implementations may cache the identity string from the first
   authentication and do not obtain a new identity string from the EAP
   method implementation on subsequent authentication exchanges.
   Because the identity string is used in key derivation, such
   modifications will result in failed authentication unless the EAP
   server uses the AT_ANY_ID_REQ attribute to obtain an unmodified copy
   of the identity string. Therefore, in cases when there is a
   possibility that an intermediate element or software layer may
   modify the EAP-Response/Identity packet, the EAP server SHOULD
   always use the EAP-Request/AKA-Identity packet with the
   AT_ANY_ID_REQ attribute, even if the identity received in EAP-
   Response/Identity was valid.

   The AT_ANY_ID_REQ attribute requests the client to include the
   AT_IDENTITY attribute (specified in Section 8.6) in the EAP-
   Response/AKA-Identity packet. The identity format in the AT_IDENTITY
   attribute is the same as in the Type-Data field of the EAP-
   Response/Identity packet. The AT_IDENTITY attribute contains a
   permanent identity, a pseudonym identity or a re-authentication
   identity. If the server does not support re-authentication, it uses
   the AT_FULLAUTH_ID_REQ attribute instead of the AT_ANY_ID_REQ
   attribute to directly request for a full authentication identity
   (either the permanent identity or a pseudonym identity). If the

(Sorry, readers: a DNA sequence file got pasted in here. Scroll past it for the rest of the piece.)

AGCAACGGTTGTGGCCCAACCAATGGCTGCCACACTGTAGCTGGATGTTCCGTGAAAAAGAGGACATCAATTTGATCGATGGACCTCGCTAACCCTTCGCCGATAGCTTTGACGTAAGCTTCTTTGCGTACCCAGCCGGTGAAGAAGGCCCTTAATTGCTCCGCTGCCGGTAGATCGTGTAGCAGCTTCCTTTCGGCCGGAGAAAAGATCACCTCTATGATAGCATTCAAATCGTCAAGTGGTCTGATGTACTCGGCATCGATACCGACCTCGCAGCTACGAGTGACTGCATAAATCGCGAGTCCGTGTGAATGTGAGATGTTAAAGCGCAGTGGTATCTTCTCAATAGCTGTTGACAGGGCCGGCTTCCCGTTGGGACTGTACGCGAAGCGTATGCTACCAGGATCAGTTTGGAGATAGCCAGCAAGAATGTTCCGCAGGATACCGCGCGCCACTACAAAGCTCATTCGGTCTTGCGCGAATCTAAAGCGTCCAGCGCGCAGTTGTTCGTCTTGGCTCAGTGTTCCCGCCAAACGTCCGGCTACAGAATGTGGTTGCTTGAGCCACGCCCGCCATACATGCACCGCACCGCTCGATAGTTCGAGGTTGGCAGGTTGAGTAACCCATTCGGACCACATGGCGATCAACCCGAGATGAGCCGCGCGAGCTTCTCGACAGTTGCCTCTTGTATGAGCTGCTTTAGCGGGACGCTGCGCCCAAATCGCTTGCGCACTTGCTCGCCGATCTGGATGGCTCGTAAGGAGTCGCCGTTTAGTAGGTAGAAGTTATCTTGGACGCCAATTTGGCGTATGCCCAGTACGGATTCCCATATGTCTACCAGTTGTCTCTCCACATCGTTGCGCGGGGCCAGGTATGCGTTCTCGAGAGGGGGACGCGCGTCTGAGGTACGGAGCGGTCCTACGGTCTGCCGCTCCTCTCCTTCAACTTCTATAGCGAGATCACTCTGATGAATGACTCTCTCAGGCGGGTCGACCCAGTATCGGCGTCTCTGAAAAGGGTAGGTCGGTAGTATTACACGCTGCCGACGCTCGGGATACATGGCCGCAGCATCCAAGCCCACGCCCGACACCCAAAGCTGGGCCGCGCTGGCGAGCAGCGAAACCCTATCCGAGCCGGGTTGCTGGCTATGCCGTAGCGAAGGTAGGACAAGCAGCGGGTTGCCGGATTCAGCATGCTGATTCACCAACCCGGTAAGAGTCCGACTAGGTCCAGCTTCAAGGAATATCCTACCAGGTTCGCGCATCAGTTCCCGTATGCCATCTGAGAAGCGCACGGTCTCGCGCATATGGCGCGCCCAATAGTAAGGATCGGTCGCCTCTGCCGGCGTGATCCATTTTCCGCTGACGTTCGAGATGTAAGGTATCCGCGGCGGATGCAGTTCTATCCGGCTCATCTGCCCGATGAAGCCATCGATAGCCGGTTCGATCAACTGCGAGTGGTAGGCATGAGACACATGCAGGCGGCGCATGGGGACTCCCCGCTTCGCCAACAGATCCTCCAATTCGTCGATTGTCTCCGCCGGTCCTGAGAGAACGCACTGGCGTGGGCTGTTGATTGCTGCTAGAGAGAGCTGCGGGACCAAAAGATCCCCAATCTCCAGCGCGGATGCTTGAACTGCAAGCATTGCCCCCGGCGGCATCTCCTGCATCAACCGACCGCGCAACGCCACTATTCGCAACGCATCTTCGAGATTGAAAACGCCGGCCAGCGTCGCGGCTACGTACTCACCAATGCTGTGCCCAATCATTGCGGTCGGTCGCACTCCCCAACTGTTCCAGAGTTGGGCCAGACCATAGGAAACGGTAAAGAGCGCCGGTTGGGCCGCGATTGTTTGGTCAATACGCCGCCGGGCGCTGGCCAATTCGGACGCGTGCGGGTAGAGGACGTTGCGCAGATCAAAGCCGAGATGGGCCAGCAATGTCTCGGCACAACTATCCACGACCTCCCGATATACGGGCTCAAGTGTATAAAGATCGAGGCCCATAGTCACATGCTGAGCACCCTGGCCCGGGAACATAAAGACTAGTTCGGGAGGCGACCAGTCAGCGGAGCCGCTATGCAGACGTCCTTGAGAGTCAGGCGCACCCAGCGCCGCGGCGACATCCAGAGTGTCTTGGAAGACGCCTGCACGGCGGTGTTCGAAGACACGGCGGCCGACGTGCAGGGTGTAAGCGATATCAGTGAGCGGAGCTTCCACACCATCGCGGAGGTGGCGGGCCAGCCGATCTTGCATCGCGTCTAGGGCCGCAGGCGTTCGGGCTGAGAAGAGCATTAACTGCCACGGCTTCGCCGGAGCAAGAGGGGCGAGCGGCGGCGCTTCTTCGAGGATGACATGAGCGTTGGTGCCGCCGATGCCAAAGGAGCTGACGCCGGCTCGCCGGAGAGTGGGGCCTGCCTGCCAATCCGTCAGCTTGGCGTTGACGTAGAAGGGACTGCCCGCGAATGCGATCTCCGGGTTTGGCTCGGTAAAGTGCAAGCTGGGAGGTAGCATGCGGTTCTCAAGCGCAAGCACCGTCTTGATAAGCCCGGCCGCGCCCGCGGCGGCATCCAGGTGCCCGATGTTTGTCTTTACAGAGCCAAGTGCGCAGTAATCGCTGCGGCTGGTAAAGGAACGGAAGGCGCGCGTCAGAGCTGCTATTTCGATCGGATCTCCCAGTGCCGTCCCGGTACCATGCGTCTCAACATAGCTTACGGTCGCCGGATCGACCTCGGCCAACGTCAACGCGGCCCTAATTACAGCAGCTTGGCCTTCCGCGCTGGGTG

server uses the AT_FULLAUTH_ID_REQ attribute, the client MUST NOT
   use a re-authentication identity in the AT_IDENTITY attribute.

   The use of pseudonyms for anonymity is specified in Section 4.3. The
   use of re-authentication identities is specified in Section 5.

   The full authentication case is illustrated in the figure below. In
   this case, AT_IDENTITY contains either the permanent identity or a
   pseudonym identity. The same sequence is also used in case the
   server uses the AT_FULLAUTH_ID_REQ in EAP-Request/AKA-Identity
















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       Client                                             Authenticator
          |                                                       |
          |                            +------------------------------+
          |                            | Server does not have any     |
          |                            | Subscriber identity available|
          |                            | When starting EAP/AKA        |
          |                            +------------------------------+
          |                                                       |
          |          EAP-Request/AKA-Identity                     |
          |          (AT_ANY_ID_REQ)                              |
          |<------------------------------------------------------|
          |                                                       |
          |                                                       |
          | EAP-Response/AKA-Identity                             |
          | (AT_IDENTITY)                                         |
          |------------------------------------------------------>|
          |                                                       |

   If the client wants to perform full authentication, it includes the
   permanent identity or a pseudonym identity in the AT_IDENTITY
   attribute. The client may use these identities in response to either
   AT_ANY_ID_REQ or AT_FULLAUTH_ID_REQ. If the server uses the
   AT_ANY_ID_REQ and the client wants to perform re-authentication,
   then the client includes a re-authentication identity in the
   AT_IDENTITY attribute.

   If the client uses its full authentication identity and the
   AT_IDENTITY attribute contains a valid permanent identity or a valid
   pseudonym identity that the EAP server is able to decode to the
   permanent identity, then the full authentication sequence proceeds